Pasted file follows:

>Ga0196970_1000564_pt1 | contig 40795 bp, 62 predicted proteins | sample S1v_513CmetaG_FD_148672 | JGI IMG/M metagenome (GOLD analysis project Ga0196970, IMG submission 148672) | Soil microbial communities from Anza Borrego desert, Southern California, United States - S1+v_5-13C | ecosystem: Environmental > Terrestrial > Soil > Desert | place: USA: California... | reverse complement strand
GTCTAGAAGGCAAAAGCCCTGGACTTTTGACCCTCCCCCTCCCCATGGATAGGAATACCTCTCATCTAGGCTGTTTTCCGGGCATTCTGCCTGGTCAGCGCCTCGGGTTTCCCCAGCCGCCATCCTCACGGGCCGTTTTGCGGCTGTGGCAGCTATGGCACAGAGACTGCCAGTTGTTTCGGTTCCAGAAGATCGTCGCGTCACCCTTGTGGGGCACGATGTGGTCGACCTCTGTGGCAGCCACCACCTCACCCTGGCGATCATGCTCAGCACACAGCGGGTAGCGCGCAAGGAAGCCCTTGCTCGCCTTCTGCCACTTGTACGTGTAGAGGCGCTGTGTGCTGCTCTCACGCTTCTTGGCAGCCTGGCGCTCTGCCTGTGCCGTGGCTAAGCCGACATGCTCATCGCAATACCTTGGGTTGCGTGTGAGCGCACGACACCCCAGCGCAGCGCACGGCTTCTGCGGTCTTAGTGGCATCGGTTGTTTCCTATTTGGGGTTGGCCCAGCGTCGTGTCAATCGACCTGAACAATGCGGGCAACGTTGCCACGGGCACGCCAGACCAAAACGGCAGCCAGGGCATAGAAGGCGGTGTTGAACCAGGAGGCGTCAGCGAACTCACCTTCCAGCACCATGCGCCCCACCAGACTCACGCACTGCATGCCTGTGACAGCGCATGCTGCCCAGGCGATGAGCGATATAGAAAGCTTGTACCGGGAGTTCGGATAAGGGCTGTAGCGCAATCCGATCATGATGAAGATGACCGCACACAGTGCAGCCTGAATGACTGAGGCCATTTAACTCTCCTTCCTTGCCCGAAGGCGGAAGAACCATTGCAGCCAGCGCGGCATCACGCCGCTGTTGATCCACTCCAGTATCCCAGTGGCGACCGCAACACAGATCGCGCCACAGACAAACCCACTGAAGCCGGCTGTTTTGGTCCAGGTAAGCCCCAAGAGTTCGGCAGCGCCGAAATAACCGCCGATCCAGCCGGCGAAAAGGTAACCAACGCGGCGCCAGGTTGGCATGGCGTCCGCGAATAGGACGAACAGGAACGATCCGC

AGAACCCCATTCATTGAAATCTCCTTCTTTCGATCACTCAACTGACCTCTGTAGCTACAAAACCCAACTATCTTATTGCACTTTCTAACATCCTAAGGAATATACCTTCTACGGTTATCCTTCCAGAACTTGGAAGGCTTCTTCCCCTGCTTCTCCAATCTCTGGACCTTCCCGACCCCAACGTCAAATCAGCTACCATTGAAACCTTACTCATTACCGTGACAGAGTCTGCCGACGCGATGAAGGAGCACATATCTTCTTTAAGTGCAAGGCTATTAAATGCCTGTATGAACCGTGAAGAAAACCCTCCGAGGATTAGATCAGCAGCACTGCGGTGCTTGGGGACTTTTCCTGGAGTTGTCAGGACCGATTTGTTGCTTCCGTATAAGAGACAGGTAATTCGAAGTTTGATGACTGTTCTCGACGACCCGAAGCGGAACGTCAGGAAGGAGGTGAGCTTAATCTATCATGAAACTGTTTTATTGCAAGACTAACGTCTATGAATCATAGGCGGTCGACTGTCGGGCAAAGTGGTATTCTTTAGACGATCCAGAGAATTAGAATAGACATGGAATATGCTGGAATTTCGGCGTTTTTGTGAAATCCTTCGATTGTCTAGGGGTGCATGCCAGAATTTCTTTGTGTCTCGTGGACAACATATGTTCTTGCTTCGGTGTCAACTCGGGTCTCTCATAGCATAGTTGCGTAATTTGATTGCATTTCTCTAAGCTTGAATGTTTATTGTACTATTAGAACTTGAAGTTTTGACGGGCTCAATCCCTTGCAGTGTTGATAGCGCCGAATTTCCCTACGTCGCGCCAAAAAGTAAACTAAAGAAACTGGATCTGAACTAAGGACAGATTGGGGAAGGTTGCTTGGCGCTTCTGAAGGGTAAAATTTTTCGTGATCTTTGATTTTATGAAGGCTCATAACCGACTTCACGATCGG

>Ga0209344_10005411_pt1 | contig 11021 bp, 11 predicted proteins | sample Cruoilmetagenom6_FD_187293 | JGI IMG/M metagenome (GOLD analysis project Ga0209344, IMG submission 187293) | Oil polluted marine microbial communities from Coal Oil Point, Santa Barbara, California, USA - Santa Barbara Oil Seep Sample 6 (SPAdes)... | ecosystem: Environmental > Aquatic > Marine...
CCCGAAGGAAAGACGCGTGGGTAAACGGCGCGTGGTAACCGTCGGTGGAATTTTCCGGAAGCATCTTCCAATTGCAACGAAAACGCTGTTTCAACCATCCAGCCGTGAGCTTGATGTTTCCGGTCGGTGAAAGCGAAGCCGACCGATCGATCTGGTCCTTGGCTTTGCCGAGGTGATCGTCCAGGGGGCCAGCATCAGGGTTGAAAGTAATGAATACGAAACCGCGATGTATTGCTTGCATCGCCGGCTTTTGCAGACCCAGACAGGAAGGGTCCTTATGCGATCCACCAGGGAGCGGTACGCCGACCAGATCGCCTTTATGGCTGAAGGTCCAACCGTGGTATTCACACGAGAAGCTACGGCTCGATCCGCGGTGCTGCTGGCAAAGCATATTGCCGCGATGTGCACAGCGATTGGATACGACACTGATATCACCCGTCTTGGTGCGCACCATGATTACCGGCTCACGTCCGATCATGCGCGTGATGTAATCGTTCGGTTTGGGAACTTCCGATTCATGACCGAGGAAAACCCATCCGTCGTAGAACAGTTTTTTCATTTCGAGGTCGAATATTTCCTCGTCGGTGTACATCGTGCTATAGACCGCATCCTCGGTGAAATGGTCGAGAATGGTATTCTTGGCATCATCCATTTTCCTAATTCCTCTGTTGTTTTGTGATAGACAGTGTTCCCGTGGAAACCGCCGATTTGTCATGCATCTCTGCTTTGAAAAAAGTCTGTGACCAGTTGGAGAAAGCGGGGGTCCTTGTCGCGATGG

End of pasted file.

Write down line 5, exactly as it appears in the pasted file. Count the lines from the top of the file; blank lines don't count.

CCCGAAGGAAAGACGCGTGGGTAAACGGCGCGTGGTAACCGTCGGTGGAATTTTCCGGAAGCATCTTCCAATTGCAACGAAAACGCTGTTTCAACCATCCAGCCGTGAGCTTGATGTTTCCGGTCGGTGAAAGCGAAGCCGACCGATCGATCTGGTCCTTGGCTTTGCCGAGGTGATCGTCCAGGGGGCCAGCATCAGGGTTGAAAGTAATGAATACGAAACCGCGATGTATTGCTTGCATCGCCGGCTTTTGCAGACCCAGACAGGAAGGGTCCTTATGCGATCCACCAGGGAGCGGTACGCCGACCAGATCGCCTTTATGGCTGAAGGTCCAACCGTGGTATTCACACGAGAAGCTACGGCTCGATCCGCGGTGCTGCTGGCAAAGCATATTGCCGCGATGTGCACAGCGATTGGATACGACACTGATATCACCCGTCTTGGTGCGCACCATGATTACCGGCTCACGTCCGATCATGCGCGTGATGTAATCGTTCGGTTTGGGAACTTCCGATTCATGACCGAGGAAAACCCATCCGTCGTAGAACAGTTTTTTCATTTCGAGGTCGAATATTTCCTCGTCGGTGTACATCGTGCTATAGACCGCATCCTCGGTGAAATGGTCGAGAATGGTATTCTTGGCATCATCCATTTTCCTAATTCCTCTGTTGTTTTGTGATAGACAGTGTTCCCGTGGAAACCGCCGATTTGTCATGCATCTCTGCTTTGAAAAAAGTCTGTGACCAGTTGGAGAAAGCGGGGGTCCTTGTCGCGATGG